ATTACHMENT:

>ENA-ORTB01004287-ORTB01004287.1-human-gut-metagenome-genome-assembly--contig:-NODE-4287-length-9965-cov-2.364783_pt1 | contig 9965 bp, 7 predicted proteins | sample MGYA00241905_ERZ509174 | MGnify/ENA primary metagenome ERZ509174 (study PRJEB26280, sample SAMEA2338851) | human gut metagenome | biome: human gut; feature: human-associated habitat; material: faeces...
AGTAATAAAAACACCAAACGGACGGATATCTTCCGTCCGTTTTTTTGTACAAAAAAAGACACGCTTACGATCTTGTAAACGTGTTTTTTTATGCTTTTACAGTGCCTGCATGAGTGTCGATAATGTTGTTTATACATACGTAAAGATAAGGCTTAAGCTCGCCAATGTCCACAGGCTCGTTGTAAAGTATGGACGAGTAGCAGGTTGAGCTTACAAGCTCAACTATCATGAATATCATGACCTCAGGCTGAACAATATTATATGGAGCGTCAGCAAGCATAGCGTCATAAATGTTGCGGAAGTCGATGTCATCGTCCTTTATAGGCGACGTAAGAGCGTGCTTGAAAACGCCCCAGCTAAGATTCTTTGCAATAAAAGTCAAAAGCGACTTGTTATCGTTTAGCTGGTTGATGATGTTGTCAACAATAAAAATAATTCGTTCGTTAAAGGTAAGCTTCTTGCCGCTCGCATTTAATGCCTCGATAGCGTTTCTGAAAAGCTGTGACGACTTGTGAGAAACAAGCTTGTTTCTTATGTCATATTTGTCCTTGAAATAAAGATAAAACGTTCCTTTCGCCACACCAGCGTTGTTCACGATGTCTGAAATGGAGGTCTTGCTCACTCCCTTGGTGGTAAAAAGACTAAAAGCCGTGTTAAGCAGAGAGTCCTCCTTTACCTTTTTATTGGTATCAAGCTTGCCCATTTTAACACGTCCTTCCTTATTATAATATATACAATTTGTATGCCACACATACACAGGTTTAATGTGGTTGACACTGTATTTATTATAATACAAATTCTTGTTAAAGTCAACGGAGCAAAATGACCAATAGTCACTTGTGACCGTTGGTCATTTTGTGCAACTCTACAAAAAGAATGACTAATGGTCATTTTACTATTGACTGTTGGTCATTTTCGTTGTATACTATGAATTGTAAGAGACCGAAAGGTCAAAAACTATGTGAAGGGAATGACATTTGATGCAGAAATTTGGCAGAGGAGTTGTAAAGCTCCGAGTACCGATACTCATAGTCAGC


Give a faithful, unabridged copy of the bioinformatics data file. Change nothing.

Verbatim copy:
>ENA-ORTB01004287-ORTB01004287.1-human-gut-metagenome-genome-assembly--contig:-NODE-4287-length-9965-cov-2.364783_pt1 | contig 9965 bp, 7 predicted proteins | sample MGYA00241905_ERZ509174 | MGnify/ENA primary metagenome ERZ509174 (study PRJEB26280, sample SAMEA2338851) | human gut metagenome | biome: human gut; feature: human-associated habitat; material: faeces...
AGTAATAAAAACACCAAACGGACGGATATCTTCCGTCCGTTTTTTTGTACAAAAAAAGACACGCTTACGATCTTGTAAACGTGTTTTTTTATGCTTTTACAGTGCCTGCATGAGTGTCGATAATGTTGTTTATACATACGTAAAGATAAGGCTTAAGCTCGCCAATGTCCACAGGCTCGTTGTAAAGTATGGACGAGTAGCAGGTTGAGCTTACAAGCTCAACTATCATGAATATCATGACCTCAGGCTGAACAATATTATATGGAGCGTCAGCAAGCATAGCGTCATAAATGTTGCGGAAGTCGATGTCATCGTCCTTTATAGGCGACGTAAGAGCGTGCTTGAAAACGCCCCAGCTAAGATTCTTTGCAATAAAAGTCAAAAGCGACTTGTTATCGTTTAGCTGGTTGATGATGTTGTCAACAATAAAAATAATTCGTTCGTTAAAGGTAAGCTTCTTGCCGCTCGCATTTAATGCCTCGATAGCGTTTCTGAAAAGCTGTGACGACTTGTGAGAAACAAGCTTGTTTCTTATGTCATATTTGTCCTTGAAATAAAGATAAAACGTTCCTTTCGCCACACCAGCGTTGTTCACGATGTCTGAAATGGAGGTCTTGCTCACTCCCTTGGTGGTAAAAAGACTAAAAGCCGTGTTAAGCAGAGAGTCCTCCTTTACCTTTTTATTGGTATCAAGCTTGCCCATTTTAACACGTCCTTCCTTATTATAATATATACAATTTGTATGCCACACATACACAGGTTTAATGTGGTTGACACTGTATTTATTATAATACAAATTCTTGTTAAAGTCAACGGAGCAAAATGACCAATAGTCACTTGTGACCGTTGGTCATTTTGTGCAACTCTACAAAAAGAATGACTAATGGTCATTTTACTATTGACTGTTGGTCATTTTCGTTGTATACTATGAATTGTAAGAGACCGAAAGGTCAAAAACTATGTGAAGGGAATGACATTTGATGCAGAAATTTGGCAGAGGAGTTGTAAAGCTCCGAGTACCGATACTCATAGTCAGC